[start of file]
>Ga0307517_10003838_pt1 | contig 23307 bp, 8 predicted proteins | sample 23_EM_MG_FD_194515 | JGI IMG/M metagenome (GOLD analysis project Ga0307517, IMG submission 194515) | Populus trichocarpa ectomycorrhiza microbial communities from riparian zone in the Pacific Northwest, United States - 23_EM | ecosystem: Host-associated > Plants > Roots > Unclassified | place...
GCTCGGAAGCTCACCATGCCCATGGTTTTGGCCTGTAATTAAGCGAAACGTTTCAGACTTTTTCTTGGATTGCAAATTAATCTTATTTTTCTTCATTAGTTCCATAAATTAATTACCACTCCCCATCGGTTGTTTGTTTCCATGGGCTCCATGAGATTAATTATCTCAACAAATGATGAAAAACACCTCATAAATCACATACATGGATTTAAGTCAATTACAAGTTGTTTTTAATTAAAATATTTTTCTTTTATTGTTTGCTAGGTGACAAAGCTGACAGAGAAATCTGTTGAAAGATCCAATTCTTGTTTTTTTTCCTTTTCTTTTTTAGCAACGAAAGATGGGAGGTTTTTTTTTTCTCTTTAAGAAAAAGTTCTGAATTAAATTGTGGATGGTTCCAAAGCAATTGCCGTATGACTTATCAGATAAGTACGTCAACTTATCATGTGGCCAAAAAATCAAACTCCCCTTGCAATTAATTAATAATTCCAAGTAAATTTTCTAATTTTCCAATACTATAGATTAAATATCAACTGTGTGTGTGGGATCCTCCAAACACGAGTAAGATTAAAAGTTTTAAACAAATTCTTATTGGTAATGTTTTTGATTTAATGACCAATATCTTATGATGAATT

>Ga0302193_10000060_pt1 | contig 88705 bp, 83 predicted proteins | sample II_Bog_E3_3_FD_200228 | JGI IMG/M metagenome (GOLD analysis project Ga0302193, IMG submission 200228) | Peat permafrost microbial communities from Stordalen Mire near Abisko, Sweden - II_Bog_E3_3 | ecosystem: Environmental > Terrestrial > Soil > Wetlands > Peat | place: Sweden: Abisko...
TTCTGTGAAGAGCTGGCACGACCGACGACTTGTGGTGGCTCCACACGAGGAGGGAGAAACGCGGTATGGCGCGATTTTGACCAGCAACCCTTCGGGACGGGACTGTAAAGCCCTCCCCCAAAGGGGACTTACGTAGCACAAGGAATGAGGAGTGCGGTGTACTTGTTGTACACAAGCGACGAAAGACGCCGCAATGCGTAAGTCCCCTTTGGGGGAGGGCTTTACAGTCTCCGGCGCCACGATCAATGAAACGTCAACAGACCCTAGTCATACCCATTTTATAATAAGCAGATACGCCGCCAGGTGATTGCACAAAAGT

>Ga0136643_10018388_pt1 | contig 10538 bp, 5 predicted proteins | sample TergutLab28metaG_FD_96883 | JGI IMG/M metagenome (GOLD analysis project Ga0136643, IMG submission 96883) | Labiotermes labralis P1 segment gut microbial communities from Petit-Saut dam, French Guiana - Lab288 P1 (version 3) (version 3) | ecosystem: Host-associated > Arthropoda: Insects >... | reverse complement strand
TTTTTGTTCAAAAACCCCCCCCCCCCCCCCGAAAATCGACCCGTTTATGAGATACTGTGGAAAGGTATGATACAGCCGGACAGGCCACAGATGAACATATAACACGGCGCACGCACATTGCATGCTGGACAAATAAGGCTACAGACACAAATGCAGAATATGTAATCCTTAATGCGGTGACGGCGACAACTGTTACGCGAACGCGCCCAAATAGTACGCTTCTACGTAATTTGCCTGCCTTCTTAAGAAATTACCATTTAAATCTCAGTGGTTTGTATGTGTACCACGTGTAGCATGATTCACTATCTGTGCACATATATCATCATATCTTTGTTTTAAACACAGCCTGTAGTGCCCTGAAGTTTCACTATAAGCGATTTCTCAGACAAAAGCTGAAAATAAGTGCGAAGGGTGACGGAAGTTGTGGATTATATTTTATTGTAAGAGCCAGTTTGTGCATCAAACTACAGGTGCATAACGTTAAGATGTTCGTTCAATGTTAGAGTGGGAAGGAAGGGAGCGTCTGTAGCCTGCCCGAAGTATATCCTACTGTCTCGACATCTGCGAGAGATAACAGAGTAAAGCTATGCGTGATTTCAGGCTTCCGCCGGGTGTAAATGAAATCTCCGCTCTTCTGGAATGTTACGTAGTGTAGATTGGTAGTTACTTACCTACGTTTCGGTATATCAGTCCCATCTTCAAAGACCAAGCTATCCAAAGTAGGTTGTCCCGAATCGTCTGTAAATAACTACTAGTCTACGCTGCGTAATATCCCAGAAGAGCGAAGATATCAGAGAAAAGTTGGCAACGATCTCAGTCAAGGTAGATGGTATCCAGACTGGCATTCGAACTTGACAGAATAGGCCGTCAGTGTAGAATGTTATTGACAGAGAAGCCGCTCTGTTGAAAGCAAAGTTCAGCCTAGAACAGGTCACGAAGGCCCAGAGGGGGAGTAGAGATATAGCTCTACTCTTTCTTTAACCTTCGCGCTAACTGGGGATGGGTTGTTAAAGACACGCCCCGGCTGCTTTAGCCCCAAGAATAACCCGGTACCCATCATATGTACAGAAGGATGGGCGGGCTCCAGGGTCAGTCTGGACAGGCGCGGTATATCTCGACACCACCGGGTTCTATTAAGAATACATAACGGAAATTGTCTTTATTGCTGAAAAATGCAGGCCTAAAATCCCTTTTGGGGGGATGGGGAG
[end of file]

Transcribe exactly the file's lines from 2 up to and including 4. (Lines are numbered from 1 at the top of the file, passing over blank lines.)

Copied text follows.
GCTCGGAAGCTCACCATGCCCATGGTTTTGGCCTGTAATTAAGCGAAACGTTTCAGACTTTTTCTTGGATTGCAAATTAATCTTATTTTTCTTCATTAGTTCCATAAATTAATTACCACTCCCCATCGGTTGTTTGTTTCCATGGGCTCCATGAGATTAATTATCTCAACAAATGATGAAAAACACCTCATAAATCACATACATGGATTTAAGTCAATTACAAGTTGTTTTTAATTAAAATATTTTTCTTTTATTGTTTGCTAGGTGACAAAGCTGACAGAGAAATCTGTTGAAAGATCCAATTCTTGTTTTTTTTCCTTTTCTTTTTTAGCAACGAAAGATGGGAGGTTTTTTTTTTCTCTTTAAGAAAAAGTTCTGAATTAAATTGTGGATGGTTCCAAAGCAATTGCCGTATGACTTATCAGATAAGTACGTCAACTTATCATGTGGCCAAAAAATCAAACTCCCCTTGCAATTAATTAATAATTCCAAGTAAATTTTCTAATTTTCCAATACTATAGATTAAATATCAACTGTGTGTGTGGGATCCTCCAAACACGAGTAAGATTAAAAGTTTTAAACAAATTCTTATTGGTAATGTTTTTGATTTAATGACCAATATCTTATGATGAATT

>Ga0302193_10000060_pt1 | contig 88705 bp, 83 predicted proteins | sample II_Bog_E3_3_FD_200228 | JGI IMG/M metagenome (GOLD analysis project Ga0302193, IMG submission 200228) | Peat permafrost microbial communities from Stordalen Mire near Abisko, Sweden - II_Bog_E3_3 | ecosystem: Environmental > Terrestrial > Soil > Wetlands > Peat | place: Sweden: Abisko...
TTCTGTGAAGAGCTGGCACGACCGACGACTTGTGGTGGCTCCACACGAGGAGGGAGAAACGCGGTATGGCGCGATTTTGACCAGCAACCCTTCGGGACGGGACTGTAAAGCCCTCCCCCAAAGGGGACTTACGTAGCACAAGGAATGAGGAGTGCGGTGTACTTGTTGTACACAAGCGACGAAAGACGCCGCAATGCGTAAGTCCCCTTTGGGGGAGGGCTTTACAGTCTCCGGCGCCACGATCAATGAAACGTCAACAGACCCTAGTCATACCCATTTTATAATAAGCAGATACGCCGCCAGGTGATTGCACAAAAGT